Colorado leads Rocky Mtn states in clean energy economy

Report shows Colorado's policies and incentives provide an edge in attracting jobs, venture capital, public investment, and green technology patents

A new report by Headwaters Economics shows Colorado outpacing other Rocky Mountain states in developing its green economy. The state's strategy of targeted public policy and strong support for business has made it a regional and national competitive center of cleantech innovation that is leading the region in almost every economic sector, including capturing the most energy-related jobs and attracting the most venture capital, public investment, and green technology patents.

"The green economy already contributes positively to Colorado's economy and it has been growing rapidly in terms of job creation, investment, and production," said Julia Haggerty Ph.D., the report's author.

"While Colorado has not been immune to the global recession, the green economy has been a bright spot of economic dynamism in challenging times," she added. "Colorado is poised to hold onto its strong leadership position, as long as the state continues to show strong policy and financial leadership."

The Headwaters Economics study compares how Colorado, Montana, New Mexico, Utah, and Wyoming-five states with vast traditional and clean energy resources-are taking advantage of clean energy opportunities and concludes with five keys to success for the states to further benefit from the emerging green economy while measuring the likelihood that each state's policies will promote future growth and investment.

The full study, digest, state fact sheets, and state-by-state comparisons can be found at

Green Economy Jobs

Using a conservative measurement of green jobs, the report-Clean Energy Leadership in the Rockies: Competitive Positioning in the Emerging Green Economy-found that employment in the green economy has grown significantly faster than total employment. In Colorado, the number of overall jobs in 2007 was 19 percent greater than in 1995, compared to 30 percent growth in the green jobs sector. Looking at the five-state region, from 1995 to 2007 total job growth was 19 percent, while job growth in the core green economy was 30 percent. Nationwide, overall jobs grew by 10 percent, compared to green job growth of 18 percent from 1995 to 2007.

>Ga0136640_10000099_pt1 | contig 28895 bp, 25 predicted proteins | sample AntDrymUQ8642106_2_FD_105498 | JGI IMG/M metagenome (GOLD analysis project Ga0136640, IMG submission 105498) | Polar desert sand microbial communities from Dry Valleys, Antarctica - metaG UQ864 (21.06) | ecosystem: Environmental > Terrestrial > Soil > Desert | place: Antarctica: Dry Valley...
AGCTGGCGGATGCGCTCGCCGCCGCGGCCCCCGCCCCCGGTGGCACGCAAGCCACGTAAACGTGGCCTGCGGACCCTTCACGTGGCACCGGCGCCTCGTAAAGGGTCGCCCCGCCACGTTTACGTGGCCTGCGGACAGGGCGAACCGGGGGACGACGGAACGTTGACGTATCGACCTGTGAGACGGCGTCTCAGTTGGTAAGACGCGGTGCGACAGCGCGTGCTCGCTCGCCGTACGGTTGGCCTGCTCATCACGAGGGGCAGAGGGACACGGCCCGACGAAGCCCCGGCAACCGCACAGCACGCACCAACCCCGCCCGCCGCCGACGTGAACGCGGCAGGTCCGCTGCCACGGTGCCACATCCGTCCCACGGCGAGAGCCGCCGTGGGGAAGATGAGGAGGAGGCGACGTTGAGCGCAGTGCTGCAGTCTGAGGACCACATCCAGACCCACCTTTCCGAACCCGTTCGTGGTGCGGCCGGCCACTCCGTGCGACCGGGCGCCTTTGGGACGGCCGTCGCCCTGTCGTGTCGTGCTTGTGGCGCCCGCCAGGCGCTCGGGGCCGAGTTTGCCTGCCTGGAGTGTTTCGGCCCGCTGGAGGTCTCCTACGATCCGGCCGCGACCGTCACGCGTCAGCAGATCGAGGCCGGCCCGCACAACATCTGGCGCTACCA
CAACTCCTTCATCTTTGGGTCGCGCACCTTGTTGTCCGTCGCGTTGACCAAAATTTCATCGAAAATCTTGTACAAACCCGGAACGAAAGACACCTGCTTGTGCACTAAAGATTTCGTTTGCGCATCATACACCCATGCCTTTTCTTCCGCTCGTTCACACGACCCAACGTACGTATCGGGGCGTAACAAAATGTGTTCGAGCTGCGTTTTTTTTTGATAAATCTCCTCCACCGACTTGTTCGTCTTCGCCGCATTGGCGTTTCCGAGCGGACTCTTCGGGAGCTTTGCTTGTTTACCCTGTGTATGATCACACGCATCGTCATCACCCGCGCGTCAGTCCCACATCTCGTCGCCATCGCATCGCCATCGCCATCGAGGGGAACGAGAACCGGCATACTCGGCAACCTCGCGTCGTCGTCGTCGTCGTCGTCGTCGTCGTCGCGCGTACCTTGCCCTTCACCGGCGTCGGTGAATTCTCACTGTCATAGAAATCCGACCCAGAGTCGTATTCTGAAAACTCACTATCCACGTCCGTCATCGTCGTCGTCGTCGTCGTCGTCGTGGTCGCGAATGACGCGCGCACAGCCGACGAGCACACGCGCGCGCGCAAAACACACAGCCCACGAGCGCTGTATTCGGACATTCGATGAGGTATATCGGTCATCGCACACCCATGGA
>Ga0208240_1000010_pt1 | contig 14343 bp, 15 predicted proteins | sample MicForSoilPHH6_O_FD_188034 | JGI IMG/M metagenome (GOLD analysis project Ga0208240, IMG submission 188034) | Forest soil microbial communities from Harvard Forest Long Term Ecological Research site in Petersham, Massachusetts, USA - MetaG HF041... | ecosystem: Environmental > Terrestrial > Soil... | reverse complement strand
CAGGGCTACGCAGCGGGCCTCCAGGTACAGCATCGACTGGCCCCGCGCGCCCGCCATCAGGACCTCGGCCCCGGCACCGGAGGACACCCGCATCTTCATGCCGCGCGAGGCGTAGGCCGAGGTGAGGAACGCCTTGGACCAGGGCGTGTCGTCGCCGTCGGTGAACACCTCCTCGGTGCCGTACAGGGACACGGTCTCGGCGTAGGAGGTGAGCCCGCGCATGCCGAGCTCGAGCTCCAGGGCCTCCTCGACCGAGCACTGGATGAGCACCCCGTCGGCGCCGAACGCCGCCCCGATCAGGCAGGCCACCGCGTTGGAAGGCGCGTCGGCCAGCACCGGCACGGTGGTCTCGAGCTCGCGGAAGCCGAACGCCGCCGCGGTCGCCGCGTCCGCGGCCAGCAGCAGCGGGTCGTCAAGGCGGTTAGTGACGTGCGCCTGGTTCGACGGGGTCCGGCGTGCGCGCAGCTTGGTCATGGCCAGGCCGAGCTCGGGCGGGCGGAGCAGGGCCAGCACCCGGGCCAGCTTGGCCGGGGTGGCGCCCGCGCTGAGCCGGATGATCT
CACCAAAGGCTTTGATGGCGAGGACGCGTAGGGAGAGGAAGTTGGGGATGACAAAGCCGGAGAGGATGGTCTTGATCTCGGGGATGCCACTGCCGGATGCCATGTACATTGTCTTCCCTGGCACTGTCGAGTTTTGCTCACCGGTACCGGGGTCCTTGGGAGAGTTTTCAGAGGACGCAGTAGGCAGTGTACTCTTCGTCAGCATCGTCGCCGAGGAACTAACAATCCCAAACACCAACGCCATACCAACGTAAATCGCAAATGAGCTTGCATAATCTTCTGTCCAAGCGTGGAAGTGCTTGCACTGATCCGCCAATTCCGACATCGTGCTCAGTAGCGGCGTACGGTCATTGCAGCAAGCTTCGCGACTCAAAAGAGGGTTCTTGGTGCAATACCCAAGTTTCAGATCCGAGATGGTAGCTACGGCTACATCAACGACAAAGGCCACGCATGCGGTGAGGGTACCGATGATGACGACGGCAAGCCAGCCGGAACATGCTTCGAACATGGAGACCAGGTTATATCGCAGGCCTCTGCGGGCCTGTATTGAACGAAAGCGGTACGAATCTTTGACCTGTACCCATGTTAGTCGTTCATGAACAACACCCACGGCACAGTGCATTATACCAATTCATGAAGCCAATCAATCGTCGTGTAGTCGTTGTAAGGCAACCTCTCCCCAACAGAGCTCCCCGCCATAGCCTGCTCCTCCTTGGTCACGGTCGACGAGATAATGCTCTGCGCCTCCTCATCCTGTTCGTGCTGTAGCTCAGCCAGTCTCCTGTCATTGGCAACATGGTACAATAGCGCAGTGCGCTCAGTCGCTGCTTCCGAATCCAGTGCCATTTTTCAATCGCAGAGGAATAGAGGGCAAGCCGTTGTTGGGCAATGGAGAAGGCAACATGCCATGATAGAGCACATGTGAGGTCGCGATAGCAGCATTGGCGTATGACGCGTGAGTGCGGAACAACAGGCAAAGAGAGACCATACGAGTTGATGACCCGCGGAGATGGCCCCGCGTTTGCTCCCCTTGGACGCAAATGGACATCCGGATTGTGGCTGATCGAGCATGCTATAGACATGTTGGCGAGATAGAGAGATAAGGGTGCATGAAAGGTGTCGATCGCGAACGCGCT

Colorado's green economy leads the region with the most clean energy-related jobs (in number and as a percent) as well as green business establishments. In 2007 the five states supported 3,567 green enterprises with 50 percent based in Colorado, 16 percent in Utah and in New Mexico, 11 percent in Montana, and 6 percent in Wyoming.

"All of the states have opportunities to benefit from the green economy, but it does not happen by accident," said Haggerty. "States performing the best-such as Colorado and New Mexico-have made a strong, deliberate, and lasting commitment to growing their green economy."

Investment Dollars

The Clean Energy report also measures private and public investment for the five states. In 2008, the region attracted more than $500 million dollars in clean energy-oriented venture capital, a tenfold increase compared to 2000 levels. Colorado has out-competed its neighbors in attracting venture capital in the clean technology sector (close to $800 million, 75 percent of the region's total between 1999 and 2008).

When looking at public funding from competitively-awarded federal stimulus competitive grants by the Department of Energy, Colorado ranked 15th among the 52 states and territories. Utah and New Mexico fell toward the middle of the pack, ranked 30th and 37th, while Wyoming and Montana ranked 49th and 52nd respectively.

Energy Production

Renewable energy production is growing in all five states, and there is every reason to expect continued rapid expansion. Among the five states, Montana and Wyoming stand out for their wind and geothermal potential, Utah for its solar and geothermal, and Colorado and New Mexico for strength in all three. Recent data from the wind industry, for example, shows that installed wind capacity among the five states increased by 3,000 megawatts since 1999, with more than two-thirds of that increase occurring in the past three years, 2006-2009. In Colorado, renewable energy production grew by 109 percent between 1990 and 2007.